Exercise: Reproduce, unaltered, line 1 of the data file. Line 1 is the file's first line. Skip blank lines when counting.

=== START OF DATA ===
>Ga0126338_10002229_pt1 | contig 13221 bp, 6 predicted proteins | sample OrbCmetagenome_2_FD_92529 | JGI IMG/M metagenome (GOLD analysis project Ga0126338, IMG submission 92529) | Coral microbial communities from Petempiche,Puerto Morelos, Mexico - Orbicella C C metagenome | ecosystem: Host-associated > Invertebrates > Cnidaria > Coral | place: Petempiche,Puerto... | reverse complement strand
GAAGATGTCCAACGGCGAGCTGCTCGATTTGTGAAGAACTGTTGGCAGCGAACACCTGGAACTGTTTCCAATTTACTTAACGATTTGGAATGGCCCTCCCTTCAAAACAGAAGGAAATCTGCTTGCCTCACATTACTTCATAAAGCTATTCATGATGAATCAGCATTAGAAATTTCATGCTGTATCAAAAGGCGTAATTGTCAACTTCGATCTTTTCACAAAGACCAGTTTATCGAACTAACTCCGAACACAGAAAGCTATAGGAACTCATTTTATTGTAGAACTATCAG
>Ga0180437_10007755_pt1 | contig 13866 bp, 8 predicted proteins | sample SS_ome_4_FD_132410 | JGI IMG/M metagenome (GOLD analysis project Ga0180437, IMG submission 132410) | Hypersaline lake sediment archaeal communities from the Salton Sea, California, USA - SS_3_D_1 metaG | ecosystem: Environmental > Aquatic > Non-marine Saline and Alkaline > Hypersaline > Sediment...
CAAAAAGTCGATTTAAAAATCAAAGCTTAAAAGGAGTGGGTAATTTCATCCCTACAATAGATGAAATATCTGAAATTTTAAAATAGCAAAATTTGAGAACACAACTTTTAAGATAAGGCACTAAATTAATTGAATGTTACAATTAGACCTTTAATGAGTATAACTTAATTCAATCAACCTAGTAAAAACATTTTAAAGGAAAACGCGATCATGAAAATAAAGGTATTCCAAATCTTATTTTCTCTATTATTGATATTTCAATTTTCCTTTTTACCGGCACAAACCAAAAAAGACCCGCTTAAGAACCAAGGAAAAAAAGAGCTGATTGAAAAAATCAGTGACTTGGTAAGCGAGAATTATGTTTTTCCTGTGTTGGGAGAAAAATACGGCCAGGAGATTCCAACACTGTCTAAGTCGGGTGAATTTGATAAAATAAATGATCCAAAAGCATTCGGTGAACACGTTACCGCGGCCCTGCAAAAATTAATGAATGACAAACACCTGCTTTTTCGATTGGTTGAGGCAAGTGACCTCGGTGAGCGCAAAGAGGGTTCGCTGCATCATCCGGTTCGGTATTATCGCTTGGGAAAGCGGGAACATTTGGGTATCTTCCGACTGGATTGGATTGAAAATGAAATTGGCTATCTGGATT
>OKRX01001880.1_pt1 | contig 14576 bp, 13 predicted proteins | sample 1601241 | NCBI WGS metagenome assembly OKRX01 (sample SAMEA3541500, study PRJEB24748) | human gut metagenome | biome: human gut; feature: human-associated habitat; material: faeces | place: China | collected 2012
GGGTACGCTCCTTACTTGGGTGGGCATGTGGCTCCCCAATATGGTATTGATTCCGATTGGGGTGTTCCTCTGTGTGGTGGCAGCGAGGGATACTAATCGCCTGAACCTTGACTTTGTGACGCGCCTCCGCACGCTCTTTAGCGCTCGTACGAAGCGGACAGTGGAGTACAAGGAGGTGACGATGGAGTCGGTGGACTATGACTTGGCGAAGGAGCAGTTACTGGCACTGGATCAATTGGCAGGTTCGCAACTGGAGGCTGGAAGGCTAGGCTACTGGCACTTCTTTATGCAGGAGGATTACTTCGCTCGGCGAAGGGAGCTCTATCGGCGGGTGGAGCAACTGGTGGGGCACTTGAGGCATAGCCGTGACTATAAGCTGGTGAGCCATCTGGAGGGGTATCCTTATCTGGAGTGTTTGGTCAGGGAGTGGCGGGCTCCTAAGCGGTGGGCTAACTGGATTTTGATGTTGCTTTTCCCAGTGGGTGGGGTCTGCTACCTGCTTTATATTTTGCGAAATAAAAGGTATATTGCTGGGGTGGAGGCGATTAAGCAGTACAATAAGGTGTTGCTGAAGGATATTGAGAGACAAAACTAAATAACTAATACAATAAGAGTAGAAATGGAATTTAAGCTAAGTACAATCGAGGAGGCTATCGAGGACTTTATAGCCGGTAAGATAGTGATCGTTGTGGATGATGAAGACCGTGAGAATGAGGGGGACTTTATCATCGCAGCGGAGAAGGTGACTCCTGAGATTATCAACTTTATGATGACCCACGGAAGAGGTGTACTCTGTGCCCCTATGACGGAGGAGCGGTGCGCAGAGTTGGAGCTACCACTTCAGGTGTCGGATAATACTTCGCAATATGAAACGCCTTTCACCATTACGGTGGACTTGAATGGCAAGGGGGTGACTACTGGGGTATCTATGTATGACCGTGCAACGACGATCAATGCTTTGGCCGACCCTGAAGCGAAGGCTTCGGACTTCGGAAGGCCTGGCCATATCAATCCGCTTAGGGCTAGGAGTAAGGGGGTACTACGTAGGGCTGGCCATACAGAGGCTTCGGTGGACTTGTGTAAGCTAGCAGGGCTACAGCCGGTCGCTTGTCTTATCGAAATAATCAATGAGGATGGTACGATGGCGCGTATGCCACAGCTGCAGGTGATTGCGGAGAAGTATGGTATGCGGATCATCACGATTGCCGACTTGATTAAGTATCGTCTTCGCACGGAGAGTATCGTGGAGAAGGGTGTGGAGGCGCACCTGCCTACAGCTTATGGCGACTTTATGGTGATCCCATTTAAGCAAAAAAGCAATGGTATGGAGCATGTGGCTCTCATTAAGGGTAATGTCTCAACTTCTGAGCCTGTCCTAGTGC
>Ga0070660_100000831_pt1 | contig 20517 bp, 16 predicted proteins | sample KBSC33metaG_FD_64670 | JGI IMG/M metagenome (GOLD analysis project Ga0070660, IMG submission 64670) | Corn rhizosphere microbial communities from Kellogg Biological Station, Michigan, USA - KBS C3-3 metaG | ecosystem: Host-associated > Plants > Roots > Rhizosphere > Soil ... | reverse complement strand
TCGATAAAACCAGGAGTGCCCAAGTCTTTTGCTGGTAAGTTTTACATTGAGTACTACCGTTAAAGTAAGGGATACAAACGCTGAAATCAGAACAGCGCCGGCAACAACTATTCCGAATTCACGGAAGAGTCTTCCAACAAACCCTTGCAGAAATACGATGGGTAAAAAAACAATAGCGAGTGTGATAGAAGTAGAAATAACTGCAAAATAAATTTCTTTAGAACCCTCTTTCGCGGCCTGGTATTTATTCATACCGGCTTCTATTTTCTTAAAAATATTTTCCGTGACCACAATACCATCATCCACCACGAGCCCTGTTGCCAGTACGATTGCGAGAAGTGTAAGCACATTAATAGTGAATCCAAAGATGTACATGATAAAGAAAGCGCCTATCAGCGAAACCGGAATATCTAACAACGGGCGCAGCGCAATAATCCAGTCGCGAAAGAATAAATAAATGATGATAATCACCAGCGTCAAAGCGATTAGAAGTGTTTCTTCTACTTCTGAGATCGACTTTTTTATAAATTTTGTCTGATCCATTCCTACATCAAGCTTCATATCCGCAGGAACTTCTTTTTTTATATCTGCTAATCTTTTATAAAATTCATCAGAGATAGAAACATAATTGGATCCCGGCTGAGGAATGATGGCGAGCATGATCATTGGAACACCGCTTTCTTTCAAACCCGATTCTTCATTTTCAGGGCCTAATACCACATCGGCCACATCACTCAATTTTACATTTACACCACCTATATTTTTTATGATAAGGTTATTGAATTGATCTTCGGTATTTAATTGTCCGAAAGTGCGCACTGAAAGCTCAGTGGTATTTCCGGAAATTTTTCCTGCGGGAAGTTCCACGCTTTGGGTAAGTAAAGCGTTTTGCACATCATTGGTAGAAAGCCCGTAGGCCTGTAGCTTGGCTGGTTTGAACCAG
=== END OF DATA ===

>Ga0126338_10002229_pt1 | contig 13221 bp, 6 predicted proteins | sample OrbCmetagenome_2_FD_92529 | JGI IMG/M metagenome (GOLD analysis project Ga0126338, IMG submission 92529) | Coral microbial communities from Petempiche,Puerto Morelos, Mexico - Orbicella C C metagenome | ecosystem: Host-associated > Invertebrates > Cnidaria > Coral | place: Petempiche,Puerto... | reverse complement strand